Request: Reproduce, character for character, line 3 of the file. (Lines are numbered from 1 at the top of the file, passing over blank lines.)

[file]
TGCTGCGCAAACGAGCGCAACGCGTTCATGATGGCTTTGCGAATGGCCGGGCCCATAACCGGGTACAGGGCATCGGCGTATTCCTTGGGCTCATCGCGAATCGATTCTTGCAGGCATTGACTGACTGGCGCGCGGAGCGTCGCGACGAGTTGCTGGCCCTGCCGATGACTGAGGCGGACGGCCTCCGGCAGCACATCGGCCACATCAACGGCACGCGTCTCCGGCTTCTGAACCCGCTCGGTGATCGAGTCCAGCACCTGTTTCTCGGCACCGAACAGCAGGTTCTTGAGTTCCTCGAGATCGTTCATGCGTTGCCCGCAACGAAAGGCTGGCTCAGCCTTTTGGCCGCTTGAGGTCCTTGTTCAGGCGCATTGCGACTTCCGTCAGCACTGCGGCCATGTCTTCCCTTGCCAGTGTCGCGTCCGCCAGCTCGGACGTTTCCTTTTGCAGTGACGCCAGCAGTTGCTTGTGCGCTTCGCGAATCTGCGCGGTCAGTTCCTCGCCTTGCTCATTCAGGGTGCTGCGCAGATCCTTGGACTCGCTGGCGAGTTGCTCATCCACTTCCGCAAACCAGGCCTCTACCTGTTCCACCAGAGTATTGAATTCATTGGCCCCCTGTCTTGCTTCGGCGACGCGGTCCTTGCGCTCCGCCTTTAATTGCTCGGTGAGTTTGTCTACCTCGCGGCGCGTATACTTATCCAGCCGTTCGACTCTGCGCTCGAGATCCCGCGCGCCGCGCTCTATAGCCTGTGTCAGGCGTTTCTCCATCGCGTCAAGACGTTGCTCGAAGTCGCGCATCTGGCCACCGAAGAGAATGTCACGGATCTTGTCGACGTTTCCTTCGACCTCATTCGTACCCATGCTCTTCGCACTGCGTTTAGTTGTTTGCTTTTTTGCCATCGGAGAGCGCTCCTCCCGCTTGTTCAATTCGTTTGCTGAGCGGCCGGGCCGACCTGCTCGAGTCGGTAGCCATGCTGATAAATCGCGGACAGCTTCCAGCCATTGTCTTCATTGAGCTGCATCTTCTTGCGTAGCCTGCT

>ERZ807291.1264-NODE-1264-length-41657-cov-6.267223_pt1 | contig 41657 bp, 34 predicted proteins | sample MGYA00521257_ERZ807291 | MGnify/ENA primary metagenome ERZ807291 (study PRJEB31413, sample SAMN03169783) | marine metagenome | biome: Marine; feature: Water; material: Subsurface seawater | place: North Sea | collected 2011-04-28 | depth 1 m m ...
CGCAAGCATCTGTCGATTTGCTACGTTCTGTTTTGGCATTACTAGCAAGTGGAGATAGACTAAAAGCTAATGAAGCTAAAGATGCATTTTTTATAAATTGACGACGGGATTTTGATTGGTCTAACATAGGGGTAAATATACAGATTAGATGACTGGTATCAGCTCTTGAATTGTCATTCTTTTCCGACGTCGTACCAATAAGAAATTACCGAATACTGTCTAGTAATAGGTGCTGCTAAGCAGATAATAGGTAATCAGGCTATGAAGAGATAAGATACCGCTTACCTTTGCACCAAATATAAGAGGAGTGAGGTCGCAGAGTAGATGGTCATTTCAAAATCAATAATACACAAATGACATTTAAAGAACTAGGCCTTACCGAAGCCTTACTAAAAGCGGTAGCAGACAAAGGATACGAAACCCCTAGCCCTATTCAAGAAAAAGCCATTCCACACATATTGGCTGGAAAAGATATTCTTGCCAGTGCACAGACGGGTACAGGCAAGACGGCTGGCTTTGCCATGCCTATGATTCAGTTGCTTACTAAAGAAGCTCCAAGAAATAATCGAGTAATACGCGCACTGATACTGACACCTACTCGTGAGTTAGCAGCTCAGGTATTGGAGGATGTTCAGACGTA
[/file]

CGCAAGCATCTGTCGATTTGCTACGTTCTGTTTTGGCATTACTAGCAAGTGGAGATAGACTAAAAGCTAATGAAGCTAAAGATGCATTTTTTATAAATTGACGACGGGATTTTGATTGGTCTAACATAGGGGTAAATATACAGATTAGATGACTGGTATCAGCTCTTGAATTGTCATTCTTTTCCGACGTCGTACCAATAAGAAATTACCGAATACTGTCTAGTAATAGGTGCTGCTAAGCAGATAATAGGTAATCAGGCTATGAAGAGATAAGATACCGCTTACCTTTGCACCAAATATAAGAGGAGTGAGGTCGCAGAGTAGATGGTCATTTCAAAATCAATAATACACAAATGACATTTAAAGAACTAGGCCTTACCGAAGCCTTACTAAAAGCGGTAGCAGACAAAGGATACGAAACCCCTAGCCCTATTCAAGAAAAAGCCATTCCACACATATTGGCTGGAAAAGATATTCTTGCCAGTGCACAGACGGGTACAGGCAAGACGGCTGGCTTTGCCATGCCTATGATTCAGTTGCTTACTAAAGAAGCTCCAAGAAATAATCGAGTAATACGCGCACTGATACTGACACCTACTCGTGAGTTAGCAGCTCAGGTATTGGAGGATGTTCAGACGTA